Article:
California Dreaming

This past December was the sophomore year of the Disney Star Wars resurgence, and fans and critics were generally pleased. Rogue One was an entertaining return to the time of the original trilogy, complete with Stormtroopers, Star Destroyers and Vader’s signature black helm. The key differentiator was the tone of the film, closer to a gritty war movie than the jolly camp adventure of the Lucas originals. Also missing were the opening crawl, John William’s score and signature fade wipes. So we’re left with a solid action movie, dressed up in all the mise en scène of Star Wars (the tech, jargon, lore) missing the feel of the core trilogy. From a business and marketing perspective, this is a brilliant move, broadening Disney’s Star Wars IP beyond the narrow artistic confines of the original films. Prior to Rogue One, this was all but impossible. See: the uproar over the blasphemous prequels; the Force Awakens honing tightly to the prescribed formula.

Yet there’s something lacking in the new broadened and reawakened reality. Something cynical in the ultra efficient filmmaking of the Disney-Lucasfilm industrial complex.

Thinking back to the 77 Star Wars, there was a crew of dreamers and engineers, shaggy and bespectacled. They lacked the funds of the big studios, so they improvised spaceships with model airplane parts and glue. I watched the original 77 film recently, and I was struck by those moments in-between. Not only the iconic scenes that are oft repeated (Vader stomping around, Luke’s wide eyed naivete), but the naturalistic shots of a krayt dragon skeleton in the sand, the denizens of Mos Eisley drinking and smoking exotic vices, Aunt Beru pouring blue milk, Han’s improvised frustrations, Leah’s feisty snark. It’s these non-serious in-between shots that make the universe feel lived in, that it will stick around beyond the battle between the Empire and the Rebellion. That feeling is lost from the later films, and most of the newer entries, where every moment is a life or death struggle, high intensity, and even the humor is that of soldiers, not idiosyncratic galactic weirdness.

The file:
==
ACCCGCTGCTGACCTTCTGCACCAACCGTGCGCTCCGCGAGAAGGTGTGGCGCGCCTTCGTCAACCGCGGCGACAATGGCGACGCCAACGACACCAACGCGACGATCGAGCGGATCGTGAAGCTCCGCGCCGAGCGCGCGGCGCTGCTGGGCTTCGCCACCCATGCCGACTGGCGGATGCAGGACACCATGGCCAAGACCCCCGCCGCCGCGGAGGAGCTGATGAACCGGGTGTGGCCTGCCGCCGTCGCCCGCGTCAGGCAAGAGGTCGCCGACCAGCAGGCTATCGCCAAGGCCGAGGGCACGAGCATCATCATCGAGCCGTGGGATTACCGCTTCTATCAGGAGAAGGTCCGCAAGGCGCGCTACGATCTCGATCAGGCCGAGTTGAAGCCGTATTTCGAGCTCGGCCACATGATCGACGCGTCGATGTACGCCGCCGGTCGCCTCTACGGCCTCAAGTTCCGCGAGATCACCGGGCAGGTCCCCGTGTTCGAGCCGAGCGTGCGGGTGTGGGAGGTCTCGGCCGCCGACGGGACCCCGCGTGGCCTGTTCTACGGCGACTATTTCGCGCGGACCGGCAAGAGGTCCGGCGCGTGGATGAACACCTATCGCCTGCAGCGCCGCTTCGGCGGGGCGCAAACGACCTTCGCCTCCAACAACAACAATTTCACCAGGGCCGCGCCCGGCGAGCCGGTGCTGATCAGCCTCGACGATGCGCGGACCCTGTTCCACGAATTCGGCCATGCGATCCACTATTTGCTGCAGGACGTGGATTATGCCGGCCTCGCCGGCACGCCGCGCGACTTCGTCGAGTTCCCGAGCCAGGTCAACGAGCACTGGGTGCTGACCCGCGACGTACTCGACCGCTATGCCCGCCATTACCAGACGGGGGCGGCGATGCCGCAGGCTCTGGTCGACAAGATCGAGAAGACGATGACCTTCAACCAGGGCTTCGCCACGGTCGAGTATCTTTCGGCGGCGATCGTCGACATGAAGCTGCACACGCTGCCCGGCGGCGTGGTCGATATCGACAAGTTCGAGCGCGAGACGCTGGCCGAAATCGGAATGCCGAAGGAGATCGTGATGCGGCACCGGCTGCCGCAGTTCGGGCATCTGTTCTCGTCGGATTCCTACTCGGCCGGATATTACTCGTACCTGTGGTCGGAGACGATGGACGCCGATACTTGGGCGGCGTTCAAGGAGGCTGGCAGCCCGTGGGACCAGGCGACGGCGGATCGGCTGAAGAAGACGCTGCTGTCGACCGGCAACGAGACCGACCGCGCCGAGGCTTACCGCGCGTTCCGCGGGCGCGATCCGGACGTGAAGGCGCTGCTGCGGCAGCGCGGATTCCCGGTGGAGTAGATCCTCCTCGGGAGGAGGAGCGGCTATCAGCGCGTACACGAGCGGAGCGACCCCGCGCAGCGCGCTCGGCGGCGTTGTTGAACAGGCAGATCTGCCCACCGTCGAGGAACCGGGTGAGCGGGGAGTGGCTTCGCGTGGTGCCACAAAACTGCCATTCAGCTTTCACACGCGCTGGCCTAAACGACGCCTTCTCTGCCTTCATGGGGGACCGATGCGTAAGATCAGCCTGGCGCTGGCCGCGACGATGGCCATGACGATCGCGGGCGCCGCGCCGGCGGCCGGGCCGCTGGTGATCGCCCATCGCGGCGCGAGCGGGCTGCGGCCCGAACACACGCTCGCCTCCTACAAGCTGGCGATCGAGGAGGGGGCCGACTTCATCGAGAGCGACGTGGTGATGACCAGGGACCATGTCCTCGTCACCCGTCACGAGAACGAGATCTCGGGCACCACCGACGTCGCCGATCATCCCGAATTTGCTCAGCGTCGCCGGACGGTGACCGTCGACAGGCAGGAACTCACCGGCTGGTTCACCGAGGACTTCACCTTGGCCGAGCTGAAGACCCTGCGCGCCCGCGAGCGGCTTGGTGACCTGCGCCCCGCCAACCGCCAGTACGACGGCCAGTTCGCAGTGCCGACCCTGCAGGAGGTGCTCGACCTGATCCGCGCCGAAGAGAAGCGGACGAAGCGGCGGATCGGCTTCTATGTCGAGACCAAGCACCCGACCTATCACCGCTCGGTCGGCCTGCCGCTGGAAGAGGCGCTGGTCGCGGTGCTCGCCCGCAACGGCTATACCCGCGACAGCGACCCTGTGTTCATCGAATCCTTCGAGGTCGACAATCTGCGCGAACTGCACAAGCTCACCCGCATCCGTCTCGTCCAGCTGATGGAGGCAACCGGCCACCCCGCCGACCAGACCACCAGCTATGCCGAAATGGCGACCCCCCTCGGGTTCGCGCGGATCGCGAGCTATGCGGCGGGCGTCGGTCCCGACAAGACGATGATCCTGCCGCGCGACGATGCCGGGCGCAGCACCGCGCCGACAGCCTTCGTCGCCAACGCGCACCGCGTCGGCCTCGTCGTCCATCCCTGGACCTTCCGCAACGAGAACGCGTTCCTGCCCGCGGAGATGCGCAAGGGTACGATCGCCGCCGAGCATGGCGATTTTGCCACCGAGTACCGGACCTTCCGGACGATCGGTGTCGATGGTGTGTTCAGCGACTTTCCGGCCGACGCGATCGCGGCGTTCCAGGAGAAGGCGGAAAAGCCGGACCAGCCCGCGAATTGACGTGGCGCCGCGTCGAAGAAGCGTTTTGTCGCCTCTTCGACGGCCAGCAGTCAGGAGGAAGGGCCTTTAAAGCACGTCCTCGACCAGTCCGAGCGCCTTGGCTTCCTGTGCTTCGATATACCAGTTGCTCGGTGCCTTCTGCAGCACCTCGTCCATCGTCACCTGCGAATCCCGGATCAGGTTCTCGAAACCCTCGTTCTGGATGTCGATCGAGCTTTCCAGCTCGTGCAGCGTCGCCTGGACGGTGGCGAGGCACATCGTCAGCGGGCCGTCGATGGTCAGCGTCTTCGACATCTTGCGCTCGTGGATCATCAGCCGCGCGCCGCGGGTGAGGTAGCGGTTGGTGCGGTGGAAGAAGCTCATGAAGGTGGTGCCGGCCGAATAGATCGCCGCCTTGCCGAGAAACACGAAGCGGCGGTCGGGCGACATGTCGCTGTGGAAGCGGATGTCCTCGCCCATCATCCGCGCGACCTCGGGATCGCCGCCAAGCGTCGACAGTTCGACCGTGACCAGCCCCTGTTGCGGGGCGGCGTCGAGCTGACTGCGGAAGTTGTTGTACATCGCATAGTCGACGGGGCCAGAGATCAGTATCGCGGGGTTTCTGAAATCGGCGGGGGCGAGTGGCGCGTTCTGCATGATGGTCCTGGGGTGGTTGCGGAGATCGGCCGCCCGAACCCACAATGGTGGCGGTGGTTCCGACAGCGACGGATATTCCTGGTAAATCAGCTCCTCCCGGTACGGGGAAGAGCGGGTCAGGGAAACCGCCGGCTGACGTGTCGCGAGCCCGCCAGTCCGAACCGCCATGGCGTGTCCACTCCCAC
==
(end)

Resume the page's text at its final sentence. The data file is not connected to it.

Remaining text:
The similarities to another California success story are striking: Apple. Jobs and Woz, hacking away in a garage with borrowed parts, their first computer cobbled together with a hand soldered board and wooden frame. Accolades, fame and fortune came later, but that first strike defined the core of what Apple would be: beautifully designed personal computers for individuals, not gray number-crunching machines. Just as Star Wars redefined the feel of space sci-fi in cinema (away from the cold techno optimism of Star Trek or 2001 to a warm, worn galaxy of adventure, populated with familiar archetypes, not unknowable aliens or pressing philosophical conundrums), Apple made nerdy gadgets the ultimate status symbol.

And of course, both Apple and Star Wars were massive hits, redefining their respective industries, entering the cultural canon, earning billions. Here we are, 40 years later, both have become institutions. Both are riding on their past glories, minor adjustments being marketed as courageous moves, but mostly just polishing and remixing the rich material of the past.

The question remains: is the magic still there? The spark that brought these two behemoths to life? Of course, Jobs and Lucas are gone. But there were others in the early days, down in the death star trenches. Disney has proven to be a responsible steward of cultural heritage (Star Wars, Marvel superheros and fairy-tales the world over). And Apple continues to bevel aluminum edges and perfect their minimalist helvetica marketing. But now they are the establishment.

The time’s ripe for another set of shaggy underdogs with zero budget and a dream.

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